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This project was created during an Instructables Build Night (in collaboration with Jameco) at Open Garage. Using a 555 timer chip, a couple of synths were created, using different capacitor and resistor values. The project uses a variable resistor to change the synth pitch.

Step 1: Build the Basic Circuit

This circuit is heavily inspired by Bare Conductive's 555 Noise Maker circuit.

What you'll need
555 timer chip
9V Battery
9V Battery clip
Breadboard
A variable resistor (eg. conductive rubber, fabric or a potentiometer)
2 Capacitors (2x 1uF will get you started)
1 Resistor (1K Ohm)
1 Piezo speaker

Optional
LED
1 Resistor (220 Ohm)

Wire the circuit using the diagram attached. The LED was added to the circuit to see if the 555 was outputting something. Depending on the values of the capacitors and resistors, the frequency of the pulses the 555 chip generates can be too slow or too fast, resulting in pitches that fall outside of the human hearing range. The LED will visualise the pulses, just to make sure the circuit is working fine.

Step 2: Mod 1 : Conductive Rubber & Textile

A first synth was built using conductive rubber (we used this).

Specific components required:
Capacitors (1x 0.10uF, 1x 100uF)
Conductive rubber
1 Resistor (10K ohm) - depending on the length of the piece of rubber, you might need to add another resistor for a better effect.
Tshirt
Conductive thread

The idea of this synth was that it could be integrated in a tshirt, if you would pull the tshirt down - the pitch of the synth would change. Since the circuit is not too complex, it can be easily transferred to a tshirt using conductive thread (all you need is patience, and by the end of the project - you'll have greatly increased your sewing skills!)
For sewing the components, we used the Open Softwear PDF book, which has some very handy tips when it comes to sewing electronics.

Step 3: Mod2 : Potentiometer & Small Footprint

A second synth uses the same circuit as in the first step, using a potentiometer as an input. Turning the potentiometer increased or decreased the pitch. This synth was created as low piched synth (aka "the bass").

Specific components required:
2 Capacitors 100uF, 200uF
1 Rotary potentiometer (10K Ohm)

(Images of this one will be uploaded soon)
<p>It worked great! Added a small button for convenience.</p>
<p>Hi, I'm trying but it doesn't work. What is that blue small capacitor in the pictures? Couldn't find in the list. </p>
<p>Hi there, the small blue one is a ceramic capacitor of 0.10uF. Compared to electrolytic capacitors, ceramic ones are not polarised - if you're using electrolytic ones, make sure to put them in the right way. Hope this helps!</p>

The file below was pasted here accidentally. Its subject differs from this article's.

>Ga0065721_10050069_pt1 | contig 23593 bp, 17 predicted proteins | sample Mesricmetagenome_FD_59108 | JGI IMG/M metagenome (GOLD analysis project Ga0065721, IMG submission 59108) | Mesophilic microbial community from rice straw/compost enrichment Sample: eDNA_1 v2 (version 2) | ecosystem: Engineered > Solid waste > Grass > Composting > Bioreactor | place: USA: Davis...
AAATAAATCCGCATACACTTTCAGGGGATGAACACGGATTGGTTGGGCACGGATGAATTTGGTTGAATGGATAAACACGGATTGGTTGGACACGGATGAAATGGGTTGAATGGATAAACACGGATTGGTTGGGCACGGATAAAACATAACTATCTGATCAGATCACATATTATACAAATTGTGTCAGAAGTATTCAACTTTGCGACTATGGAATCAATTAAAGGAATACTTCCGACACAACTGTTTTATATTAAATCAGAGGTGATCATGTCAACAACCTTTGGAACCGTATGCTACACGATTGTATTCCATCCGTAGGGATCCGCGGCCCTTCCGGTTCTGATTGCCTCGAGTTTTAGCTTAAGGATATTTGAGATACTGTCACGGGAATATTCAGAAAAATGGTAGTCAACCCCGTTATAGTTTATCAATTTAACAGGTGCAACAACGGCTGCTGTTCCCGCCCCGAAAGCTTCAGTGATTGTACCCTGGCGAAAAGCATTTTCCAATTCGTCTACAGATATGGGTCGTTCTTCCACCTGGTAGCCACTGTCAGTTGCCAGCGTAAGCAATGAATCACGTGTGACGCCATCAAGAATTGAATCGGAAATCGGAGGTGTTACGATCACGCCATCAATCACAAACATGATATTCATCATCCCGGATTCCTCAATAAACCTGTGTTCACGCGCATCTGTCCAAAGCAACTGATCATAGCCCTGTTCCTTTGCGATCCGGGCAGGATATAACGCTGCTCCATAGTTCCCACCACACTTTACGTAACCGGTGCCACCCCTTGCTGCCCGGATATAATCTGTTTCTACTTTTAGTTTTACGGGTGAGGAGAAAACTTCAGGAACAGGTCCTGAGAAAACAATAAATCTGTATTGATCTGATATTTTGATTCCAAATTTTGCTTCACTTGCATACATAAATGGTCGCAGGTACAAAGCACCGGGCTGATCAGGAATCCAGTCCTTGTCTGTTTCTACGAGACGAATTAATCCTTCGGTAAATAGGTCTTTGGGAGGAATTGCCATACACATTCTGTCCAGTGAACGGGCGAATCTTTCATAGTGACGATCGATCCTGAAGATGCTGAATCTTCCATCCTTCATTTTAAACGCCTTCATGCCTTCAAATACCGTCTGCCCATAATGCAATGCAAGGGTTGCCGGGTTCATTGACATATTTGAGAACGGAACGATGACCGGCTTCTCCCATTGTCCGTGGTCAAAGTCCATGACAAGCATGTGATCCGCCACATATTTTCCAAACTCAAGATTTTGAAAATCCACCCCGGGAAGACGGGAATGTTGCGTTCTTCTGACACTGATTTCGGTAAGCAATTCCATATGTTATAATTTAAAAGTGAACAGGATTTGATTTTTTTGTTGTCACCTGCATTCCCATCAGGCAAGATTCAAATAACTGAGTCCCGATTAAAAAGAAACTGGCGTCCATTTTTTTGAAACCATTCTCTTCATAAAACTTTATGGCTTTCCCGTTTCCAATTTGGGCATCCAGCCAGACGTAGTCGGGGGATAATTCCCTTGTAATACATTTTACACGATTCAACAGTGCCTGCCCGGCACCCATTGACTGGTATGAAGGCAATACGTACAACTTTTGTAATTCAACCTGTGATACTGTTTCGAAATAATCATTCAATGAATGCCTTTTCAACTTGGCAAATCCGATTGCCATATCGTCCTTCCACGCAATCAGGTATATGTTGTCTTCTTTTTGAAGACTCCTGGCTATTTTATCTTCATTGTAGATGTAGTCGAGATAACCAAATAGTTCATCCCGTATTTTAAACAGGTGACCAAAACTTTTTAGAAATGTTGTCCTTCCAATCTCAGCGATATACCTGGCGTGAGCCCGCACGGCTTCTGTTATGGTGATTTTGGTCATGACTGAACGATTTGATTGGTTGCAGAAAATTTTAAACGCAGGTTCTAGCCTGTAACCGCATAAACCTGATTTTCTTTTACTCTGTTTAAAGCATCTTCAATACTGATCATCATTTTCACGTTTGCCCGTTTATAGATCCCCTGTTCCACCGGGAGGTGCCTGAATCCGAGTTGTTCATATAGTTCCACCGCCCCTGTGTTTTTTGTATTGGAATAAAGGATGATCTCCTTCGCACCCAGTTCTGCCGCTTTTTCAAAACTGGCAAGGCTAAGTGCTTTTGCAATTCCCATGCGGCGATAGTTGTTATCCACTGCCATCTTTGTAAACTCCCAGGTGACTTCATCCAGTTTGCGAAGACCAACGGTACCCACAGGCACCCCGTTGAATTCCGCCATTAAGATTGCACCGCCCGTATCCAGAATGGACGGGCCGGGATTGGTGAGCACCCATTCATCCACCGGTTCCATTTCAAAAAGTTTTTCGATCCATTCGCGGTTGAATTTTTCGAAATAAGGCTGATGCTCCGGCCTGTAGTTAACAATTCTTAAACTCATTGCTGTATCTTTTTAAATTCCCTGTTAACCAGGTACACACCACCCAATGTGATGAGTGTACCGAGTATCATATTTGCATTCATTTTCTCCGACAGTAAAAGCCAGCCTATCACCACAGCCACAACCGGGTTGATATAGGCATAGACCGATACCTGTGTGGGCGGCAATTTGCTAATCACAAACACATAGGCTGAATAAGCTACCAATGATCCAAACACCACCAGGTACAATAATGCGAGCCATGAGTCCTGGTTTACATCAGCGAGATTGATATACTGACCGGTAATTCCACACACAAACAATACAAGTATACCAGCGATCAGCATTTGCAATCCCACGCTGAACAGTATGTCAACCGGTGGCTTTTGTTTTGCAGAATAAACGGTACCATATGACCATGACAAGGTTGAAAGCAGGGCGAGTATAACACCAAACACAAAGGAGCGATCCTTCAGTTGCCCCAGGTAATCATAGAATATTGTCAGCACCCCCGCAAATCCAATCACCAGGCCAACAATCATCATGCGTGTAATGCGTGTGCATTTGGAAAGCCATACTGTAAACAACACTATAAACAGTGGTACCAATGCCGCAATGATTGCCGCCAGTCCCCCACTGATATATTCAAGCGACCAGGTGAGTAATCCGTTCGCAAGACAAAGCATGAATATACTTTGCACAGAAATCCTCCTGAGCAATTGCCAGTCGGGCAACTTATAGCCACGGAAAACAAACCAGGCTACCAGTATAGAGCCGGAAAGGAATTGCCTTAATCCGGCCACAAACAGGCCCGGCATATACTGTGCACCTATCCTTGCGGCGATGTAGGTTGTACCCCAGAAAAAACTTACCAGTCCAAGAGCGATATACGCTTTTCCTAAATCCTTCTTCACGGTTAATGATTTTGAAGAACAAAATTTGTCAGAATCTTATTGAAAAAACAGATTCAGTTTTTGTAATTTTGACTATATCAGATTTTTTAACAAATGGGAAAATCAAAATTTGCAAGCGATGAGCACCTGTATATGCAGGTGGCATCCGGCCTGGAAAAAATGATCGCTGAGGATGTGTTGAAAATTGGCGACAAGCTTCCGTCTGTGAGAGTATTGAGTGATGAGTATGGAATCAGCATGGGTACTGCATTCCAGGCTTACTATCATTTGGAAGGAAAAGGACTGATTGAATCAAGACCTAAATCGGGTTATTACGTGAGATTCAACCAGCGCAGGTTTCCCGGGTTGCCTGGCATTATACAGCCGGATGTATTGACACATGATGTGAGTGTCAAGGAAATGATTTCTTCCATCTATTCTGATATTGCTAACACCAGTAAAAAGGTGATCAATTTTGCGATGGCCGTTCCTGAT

<p>I'll try! Thanks!!</p>
this actually works really well. I tried it on a breadboard and it worked fine, but I just tried putting it on a stripboard and it wouldnt work. any hints?
Hmm, odd. I only made the circuit on breadboard, I should think moving it to stripboard shouldn't cause any issue when all connections are the same.
I got it working again, after desoldering everything. rebuilt on a breadboard and took a few attempts to get going, but it works again and I am happy to say that I havent damaged any of the components with my rubbish soldering skills. therefore, the problem is either rogue solder joints, bad joints, or the scratched off copper under the 555 itself wasnt properly scratched off. any thoughts as to how I might go about putting it on a stripboard properly. btw, I am only 13, so solutions within my price range would be helpful. thanks!
and it turns out that you can run this without the 1uf capacitor
<p>What sort of effect would a 50k potentiometer have on the pitch?</p>
<p>If I remember correctly, increasing the resistance in the circuit caused the pitch to go down. I'm not sure what a 50k potentiometer would do, but if you try it and don't hear anything the sound is probably too low. If that is the case, try replacing the 10K resistor with something a lot lower.</p><p>In the example with the conductive rubber, my maximum resistance was about 3.5K ohm.</p>
<p>Great! Really easy for beginners, and I love how easy to modify it is!</p>
Where do I find a 1uF capacitor? The closest I can find is 0.1uF.
<p>my friend it a ceramic caps the brown round 103 is 0.01uf the 104 is 0.1uf</p>

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